3. Would you read more books by this author? Oh, I adore McKinley. I’ve read–and own–a number of her books at this rate, and personal favorites include Beauty and Deerskin. Beauty is an adorable retelling of Beauty and the Beast. Deerskin is one of the rare books that made me cry, because it was intensity and heartbreak and loveliness all wrapped up into one. It’s also a retelling of Donkeyskin, one of my favorite fairy tales of all time. I’ve been meaning to pick up Spindle’s End, which is a retelling of Sleeping Beauty, so here’s hoping I love that book too.

Retro-Review: The Hero and the Crown by Robin McKinley

It’s weird reviewing a book you fell in love with when you were around 11 or 12. Even weirder that when I re-read this book a couple years back, I didn’t write much of a review. I still loved the book, though, but I just couldn’t bring myself to stop gushing over how great Aeryn is and how fabulous this book was, not only as a near-perfect representation of badass women, but hot damn, this story.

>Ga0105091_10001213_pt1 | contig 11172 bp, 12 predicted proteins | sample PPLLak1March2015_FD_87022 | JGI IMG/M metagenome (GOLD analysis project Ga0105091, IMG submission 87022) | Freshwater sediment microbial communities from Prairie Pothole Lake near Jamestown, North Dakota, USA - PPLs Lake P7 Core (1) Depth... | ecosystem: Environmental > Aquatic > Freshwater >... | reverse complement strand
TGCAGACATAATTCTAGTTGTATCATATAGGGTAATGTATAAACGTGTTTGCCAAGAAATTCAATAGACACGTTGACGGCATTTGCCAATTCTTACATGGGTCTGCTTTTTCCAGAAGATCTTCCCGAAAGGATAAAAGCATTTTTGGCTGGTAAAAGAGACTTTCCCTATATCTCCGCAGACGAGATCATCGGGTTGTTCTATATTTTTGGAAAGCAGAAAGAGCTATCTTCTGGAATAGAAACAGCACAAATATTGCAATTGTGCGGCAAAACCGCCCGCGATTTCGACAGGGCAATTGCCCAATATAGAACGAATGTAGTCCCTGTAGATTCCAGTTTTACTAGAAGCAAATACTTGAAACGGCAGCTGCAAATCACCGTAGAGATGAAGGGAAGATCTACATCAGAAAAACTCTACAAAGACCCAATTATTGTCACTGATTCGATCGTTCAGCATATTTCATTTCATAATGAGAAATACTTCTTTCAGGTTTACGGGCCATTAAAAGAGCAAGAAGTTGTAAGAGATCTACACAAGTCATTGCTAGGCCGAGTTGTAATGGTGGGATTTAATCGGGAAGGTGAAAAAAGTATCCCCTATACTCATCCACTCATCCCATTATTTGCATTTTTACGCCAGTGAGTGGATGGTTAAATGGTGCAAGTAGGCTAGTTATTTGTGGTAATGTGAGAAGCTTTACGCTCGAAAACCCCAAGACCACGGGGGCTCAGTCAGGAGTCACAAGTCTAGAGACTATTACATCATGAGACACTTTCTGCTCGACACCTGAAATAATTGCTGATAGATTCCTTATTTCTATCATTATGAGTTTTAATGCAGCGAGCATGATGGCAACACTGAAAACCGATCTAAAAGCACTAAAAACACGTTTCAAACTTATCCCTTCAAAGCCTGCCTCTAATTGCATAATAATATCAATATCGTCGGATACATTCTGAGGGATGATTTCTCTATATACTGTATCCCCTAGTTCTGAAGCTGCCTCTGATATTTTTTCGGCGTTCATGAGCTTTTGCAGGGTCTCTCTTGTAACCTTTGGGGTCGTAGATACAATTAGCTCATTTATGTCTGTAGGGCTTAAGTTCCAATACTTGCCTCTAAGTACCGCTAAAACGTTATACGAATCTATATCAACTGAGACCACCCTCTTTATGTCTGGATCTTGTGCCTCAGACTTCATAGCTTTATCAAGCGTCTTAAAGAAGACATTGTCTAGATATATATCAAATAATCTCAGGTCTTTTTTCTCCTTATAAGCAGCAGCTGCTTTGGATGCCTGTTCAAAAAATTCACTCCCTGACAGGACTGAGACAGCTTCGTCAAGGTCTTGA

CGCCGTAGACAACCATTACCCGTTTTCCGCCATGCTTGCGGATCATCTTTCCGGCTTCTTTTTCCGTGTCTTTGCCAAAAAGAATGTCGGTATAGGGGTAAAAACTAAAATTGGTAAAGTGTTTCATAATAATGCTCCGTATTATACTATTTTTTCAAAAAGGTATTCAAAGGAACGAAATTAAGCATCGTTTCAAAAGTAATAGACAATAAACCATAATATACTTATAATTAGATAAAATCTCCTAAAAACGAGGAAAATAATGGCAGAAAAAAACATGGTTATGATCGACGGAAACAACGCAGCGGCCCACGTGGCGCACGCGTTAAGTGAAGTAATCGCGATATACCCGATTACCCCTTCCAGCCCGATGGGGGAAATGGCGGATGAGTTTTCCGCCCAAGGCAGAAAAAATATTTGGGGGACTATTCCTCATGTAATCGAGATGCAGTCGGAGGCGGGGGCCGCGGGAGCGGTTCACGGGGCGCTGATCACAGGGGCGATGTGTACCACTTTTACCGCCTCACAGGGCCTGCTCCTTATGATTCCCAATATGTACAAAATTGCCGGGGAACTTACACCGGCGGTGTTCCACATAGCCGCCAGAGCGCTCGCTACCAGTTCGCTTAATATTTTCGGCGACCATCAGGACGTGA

by Robin McKinley
HarperCollins, 1984
High fantasy
Rated: cookieratingcookieratingcookieratingcookieratingcookierating / 5 cookies

herocrownAerin could not remember a time when she had not known the story; she had grown up knowing it.

It was the story of her mother, the witchwoman who enspelled the king into marrying her, to get an heir that would rule Damar; and it was told that she turned her face to the wall and died of despair when she found she had borne a daughter instead of a son.

Aerin was that daughter.

But there was more of the story yet to be told; Aerin’s destiny was greater than even she had dreamed–for she was to be the true hero who would wield the power of the Blue Sword…

Gifly Thoughts